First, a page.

Template - Single Risk 2016

Cyber Threats

Though silent and often invisible, cybercrime is an exploding threat to businesses globally. The internet economy generates USD 2-3 trillion annually, and estimates show that cybercrime extracts 15-20 percent, costing businesses USD 400-500 billion a year. According to leading experts in the field, every business connected to the internet can expect to fall victim to cybercrime and the projected cost to the global economy is expected to reach USD 2 trillion each year by 2019 (Morgan, 2016).

While the Internet of Things is making our cities, products, and services increasingly smart, this ease of communication and high level of connectivity also increases the threat of outside entities breaching secured and private systems. Billions of low cost connected devices will be introduced into our daily lives, few of the them built secure by design and with security as part of the operational support model. In 2014, the U.S. Director of National Intelligence ranked cybercrime as the top national security threat in the U.S. – higher than that of terror (PWC, 2014). And in 2015, IBM’s CEO Ginni Romett described Cybercrime as “the greatest threat to every company in the world” (Morgan, 2016).

According to PwC’s 2016 Global Economic Crime Survey, cybercrime jumped from 4th to 2nd place among the most-reported types of economic crime compared to the year before. Nonetheless, the survey also showed a general lack of preparedness. Only 37 percent of respondents – most of them in the heavily regulated financial services industry – have a fully operational incident response plan. Three in ten have no plan at all, and of these, nearly half don’t think they need one (PWC, 2016).

The cybercrime ecosystem has evolved and organisations specialize in different parts of the value chain. This includes a range from vulnerability research to market places where a variety of stolen assets or illegal services are being offered to their end user in a streamlined manner, organized with support as professional services by a regular corporation.

The severity of the threat has made cyber security professionals some of the most sought after forms of talent on the current market. Locating the right cyber security talent is challenging for business and the public sector, and this hunt for qualified candidates is only becoming more difficult. Government estimates put the total number of available and unfilled cyber security jobs at 210,000 in the U.S. alone. It is estimated to be 10 to 12 times more difficult to find specialized cyber security professionals than it is to find general IT professionals (Cisco, 2015). The demand is so high that cyber security jobs pay an average of USD 15,000 more per year than similar non security IT jobs.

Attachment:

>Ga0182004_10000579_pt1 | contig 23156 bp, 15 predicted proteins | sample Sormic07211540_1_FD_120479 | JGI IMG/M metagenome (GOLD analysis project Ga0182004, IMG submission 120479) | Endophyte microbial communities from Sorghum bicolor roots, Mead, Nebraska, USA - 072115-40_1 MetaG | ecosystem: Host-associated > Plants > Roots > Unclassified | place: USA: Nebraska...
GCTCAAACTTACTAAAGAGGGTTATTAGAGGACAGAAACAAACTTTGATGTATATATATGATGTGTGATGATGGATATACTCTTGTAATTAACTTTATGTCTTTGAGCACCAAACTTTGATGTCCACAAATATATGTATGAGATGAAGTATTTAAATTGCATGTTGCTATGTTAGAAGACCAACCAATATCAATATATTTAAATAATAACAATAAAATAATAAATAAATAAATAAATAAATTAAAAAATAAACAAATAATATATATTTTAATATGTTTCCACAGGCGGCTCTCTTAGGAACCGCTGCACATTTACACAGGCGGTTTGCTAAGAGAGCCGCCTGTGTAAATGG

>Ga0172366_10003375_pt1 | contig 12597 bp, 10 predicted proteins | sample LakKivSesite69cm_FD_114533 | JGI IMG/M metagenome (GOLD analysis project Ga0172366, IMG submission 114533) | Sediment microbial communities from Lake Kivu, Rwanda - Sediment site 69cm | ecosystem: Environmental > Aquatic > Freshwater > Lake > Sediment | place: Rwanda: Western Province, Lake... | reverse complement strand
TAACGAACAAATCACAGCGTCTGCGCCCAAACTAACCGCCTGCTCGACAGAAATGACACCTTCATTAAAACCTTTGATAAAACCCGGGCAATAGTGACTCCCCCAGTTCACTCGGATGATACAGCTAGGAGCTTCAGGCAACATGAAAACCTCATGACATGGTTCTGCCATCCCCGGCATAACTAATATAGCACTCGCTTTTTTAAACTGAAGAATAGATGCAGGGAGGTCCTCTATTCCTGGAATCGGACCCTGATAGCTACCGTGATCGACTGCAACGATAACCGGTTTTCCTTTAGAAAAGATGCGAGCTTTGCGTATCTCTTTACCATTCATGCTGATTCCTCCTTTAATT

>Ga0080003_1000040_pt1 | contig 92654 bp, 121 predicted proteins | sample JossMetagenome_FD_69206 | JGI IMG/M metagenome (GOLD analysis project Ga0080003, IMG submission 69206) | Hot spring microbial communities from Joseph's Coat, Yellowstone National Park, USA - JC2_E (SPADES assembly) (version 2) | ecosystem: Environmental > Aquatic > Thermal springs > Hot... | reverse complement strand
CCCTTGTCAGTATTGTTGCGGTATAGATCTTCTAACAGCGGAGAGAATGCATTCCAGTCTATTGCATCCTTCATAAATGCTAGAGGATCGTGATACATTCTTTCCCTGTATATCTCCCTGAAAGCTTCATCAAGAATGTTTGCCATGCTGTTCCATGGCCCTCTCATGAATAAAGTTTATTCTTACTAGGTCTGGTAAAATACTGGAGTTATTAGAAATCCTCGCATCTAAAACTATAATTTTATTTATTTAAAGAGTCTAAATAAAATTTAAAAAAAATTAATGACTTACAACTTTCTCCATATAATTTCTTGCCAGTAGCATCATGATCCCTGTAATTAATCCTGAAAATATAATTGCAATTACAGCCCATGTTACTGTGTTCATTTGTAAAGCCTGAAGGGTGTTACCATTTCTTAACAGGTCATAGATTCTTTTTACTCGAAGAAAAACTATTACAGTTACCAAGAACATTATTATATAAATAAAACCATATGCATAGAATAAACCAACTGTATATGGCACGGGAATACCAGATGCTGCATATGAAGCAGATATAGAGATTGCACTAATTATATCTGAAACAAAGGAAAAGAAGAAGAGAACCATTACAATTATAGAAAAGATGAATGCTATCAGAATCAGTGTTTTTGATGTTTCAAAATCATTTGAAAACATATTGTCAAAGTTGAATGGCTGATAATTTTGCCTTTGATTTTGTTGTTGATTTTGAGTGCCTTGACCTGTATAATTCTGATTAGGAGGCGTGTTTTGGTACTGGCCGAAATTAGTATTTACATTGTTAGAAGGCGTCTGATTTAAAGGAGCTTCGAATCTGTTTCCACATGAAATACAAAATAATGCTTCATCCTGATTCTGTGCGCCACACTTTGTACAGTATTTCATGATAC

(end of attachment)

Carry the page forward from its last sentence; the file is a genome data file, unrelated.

Besides the costs to businesses, cybercrime also poses a great threat to essential infrastructural systems. On a global scale, for example, the cost of cybercrime in the energy sector is USD 12.8 million annually, making it second only to the financial services sector (Hogan Lovells, 2016). In a study by the U.S. Department of Homeland Security, it was found that of the approximately 200 breach incidents handled by the DHS cyber security team, a majority of them aiming the energy sector (The Hill, 2014). The critical manufacturing sector appears as the second most targeted industry, which includes vendors of critical control systems to the energy sector.

Though existing in the digital rather than the physical world, cybercrime has proven to be a very real danger, threatening innovation in businesses and the safety of societal infrastructure. Cybercrime is thriving as companies and governments are struggling to cope the situation as the breaches are getting bigger.



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